I have a personal bias toward specialist managers whose skills are more focused on future developments. I also suggest that portfolio components should not be well correlated to each other in terms of performance. If and when they become too correlated, it may be time to rebuild the opportunity reserve with particular emphasis on the cash side.

This Easter Sunday finds me pro families however they are related, but I am anti correlations in the long run.

Sunday, April 5, 2009

Shrinking Discipline and Its Consequences

What common characteristic, increasingly in short supply today, was shared among the Roman Legions, Goldman Sachs and the US Marine Corps? Aggressive Discipline.

Aggressive Discipline is based on an immutable moral system that establishes a bright line border on what is acceptable and what is not. Discipline is not just compliance with prohibitive laws and regulations, but a feeling as to what is right to do. The aggressive application of discipline is often found in the heat of battle/competition in the gray areas not covered by established precedents, laws or regulation. From time to time the three generally victorious champions mentioned above, make or made mistakes, but usually corrected them by internal actions. The heart of discipline is accepting not only the rules of the game, but also the principles behind the rules.

The most basic of financial dealing principles is that all trades will be honored on time and completely. In other words buy only what we can afford out of our present resources. These resources include our cash and our borrowing capacity. The disciplined approach to borrowing is not what we can borrow, which is determined by others, but what we can repay from our own activities. We have been attempting to escape discipline throughout our society. Financial leverage and deficit spending are really the same act, but one is in the private sector and the other in the public sector. I find it ironic that our cure for the excessive borrowing by individual “home owners” and finance “houses” is being shifted initially to the public sector by deficit spending, or if you prefer the term used inside the “Beltway,” stimulus. This illogical pattern unfolds as some individuals and corporations borrow money that cannot be repaid in time, resulting in the government paying these debts by the creation of more debt. While this may be straight line thinking for some, for me it is just passing the problem along temporarily.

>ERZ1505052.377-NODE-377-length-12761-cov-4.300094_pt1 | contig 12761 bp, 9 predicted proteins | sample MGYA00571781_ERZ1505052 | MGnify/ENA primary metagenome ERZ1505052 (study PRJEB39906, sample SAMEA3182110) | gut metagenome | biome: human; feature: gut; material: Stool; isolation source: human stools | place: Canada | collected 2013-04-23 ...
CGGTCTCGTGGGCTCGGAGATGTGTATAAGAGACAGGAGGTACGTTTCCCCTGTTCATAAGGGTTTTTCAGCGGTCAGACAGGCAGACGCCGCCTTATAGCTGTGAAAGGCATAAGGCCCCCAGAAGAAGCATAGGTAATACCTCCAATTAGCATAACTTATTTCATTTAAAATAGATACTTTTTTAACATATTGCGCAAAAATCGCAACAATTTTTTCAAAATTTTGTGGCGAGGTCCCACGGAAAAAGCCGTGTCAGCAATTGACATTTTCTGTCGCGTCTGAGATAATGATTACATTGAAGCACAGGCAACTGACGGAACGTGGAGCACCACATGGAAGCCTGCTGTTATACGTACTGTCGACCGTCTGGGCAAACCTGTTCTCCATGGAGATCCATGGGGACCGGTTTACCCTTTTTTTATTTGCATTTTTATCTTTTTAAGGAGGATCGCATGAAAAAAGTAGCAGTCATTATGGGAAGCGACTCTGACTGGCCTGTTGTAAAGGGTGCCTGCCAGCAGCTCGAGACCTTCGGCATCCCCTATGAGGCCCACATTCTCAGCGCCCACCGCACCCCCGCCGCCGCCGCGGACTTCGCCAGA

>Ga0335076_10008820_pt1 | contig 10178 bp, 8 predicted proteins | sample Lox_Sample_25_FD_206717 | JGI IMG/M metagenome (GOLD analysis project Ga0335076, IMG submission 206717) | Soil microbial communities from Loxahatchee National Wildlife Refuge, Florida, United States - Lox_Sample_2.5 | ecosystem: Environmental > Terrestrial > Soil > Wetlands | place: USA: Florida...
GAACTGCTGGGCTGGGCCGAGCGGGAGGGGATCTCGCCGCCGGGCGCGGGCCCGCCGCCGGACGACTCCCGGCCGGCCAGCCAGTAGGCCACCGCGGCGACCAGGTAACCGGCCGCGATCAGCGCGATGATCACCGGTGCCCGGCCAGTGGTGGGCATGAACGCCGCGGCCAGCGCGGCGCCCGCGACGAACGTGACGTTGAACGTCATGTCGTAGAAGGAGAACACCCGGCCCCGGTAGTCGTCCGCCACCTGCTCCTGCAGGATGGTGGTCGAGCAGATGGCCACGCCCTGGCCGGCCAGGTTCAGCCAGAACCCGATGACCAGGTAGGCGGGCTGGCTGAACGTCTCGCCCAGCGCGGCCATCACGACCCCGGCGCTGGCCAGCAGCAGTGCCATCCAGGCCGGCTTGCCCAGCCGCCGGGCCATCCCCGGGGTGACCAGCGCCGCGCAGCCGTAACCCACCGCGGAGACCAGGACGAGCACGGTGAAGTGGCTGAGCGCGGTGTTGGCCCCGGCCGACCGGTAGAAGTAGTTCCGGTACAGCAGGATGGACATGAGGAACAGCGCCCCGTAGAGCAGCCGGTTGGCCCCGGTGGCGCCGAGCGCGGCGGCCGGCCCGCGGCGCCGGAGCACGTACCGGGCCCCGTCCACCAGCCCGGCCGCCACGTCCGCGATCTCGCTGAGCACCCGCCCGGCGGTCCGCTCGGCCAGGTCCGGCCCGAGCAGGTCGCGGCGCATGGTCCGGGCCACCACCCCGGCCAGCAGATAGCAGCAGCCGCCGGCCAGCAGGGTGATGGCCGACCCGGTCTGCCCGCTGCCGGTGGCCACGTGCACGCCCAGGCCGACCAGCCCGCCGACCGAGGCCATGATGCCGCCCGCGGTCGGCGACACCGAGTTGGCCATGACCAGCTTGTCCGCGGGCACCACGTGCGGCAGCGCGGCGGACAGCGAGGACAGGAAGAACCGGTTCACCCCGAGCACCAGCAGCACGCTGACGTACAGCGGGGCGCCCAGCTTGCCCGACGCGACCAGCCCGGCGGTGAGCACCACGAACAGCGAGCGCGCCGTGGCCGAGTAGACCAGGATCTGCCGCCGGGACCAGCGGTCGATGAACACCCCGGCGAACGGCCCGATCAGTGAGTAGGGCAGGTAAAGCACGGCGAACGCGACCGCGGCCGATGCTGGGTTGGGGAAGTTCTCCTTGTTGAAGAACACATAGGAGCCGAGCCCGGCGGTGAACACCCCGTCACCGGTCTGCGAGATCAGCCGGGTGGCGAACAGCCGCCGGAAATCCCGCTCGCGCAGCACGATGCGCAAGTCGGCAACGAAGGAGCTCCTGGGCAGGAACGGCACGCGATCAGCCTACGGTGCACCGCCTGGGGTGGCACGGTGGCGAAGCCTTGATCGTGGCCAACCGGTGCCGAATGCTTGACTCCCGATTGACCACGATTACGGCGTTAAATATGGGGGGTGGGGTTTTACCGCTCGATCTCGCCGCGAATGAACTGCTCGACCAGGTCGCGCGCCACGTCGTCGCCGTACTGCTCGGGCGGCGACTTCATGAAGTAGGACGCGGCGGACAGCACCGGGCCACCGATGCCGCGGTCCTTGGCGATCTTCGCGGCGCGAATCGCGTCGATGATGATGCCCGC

What makes this behavior worse is that the diagram is not a flat circle but a rising cone of adding interest cost to the debt assumed. Eventually as citizens, whether income and estate tax payers or not, we will have to repay the society’s debt nominally in full. When the government resorts to inflation it is electing for the cruelest form of taxation, because inflation impacts all who use dollars. The greatest impact is on the poor, who just have expenses and little in the way of assets. All of these consequences trace back to the decision to purchase goods and services above our reasonable ability to repay the borrowed funds. We were attempting to escape the discipline of our current resources. What we were doing, in most cases, was perfectly legal, just not smart enough to accept the discipline of avoiding trouble.

Another example of our declining use of discipline is shrinking disclosure. Politicians and some banks are attempting to hide the current valuation of assets and liabilities because they are difficult to measure. This is the whole “mark-to-market” controversy. Any comparison to the Mad-Hatter’s Tea Party is purely coincidental. What is being missed is the real function of financial commerce, in particular banks. What do banks really do? They accept our cash, which we freely give to them believing that they will return it to us on demand. In order for a bank to earn enough for it to operate, it makes loans to others and makes investments. If on any given day all of the bank’s depositors (or even a significant portion) wanted their money back, we would quickly be dealing with an insolvent institution that owed more to its depositors than it had cash on hand. Sounds like potential trouble. However, on any given day each of us has less available cash than the total of all of our debts. Banks take protection by portraying themselves as conservative institutions with lots of reserves of their own, backed by some government money (FDIC).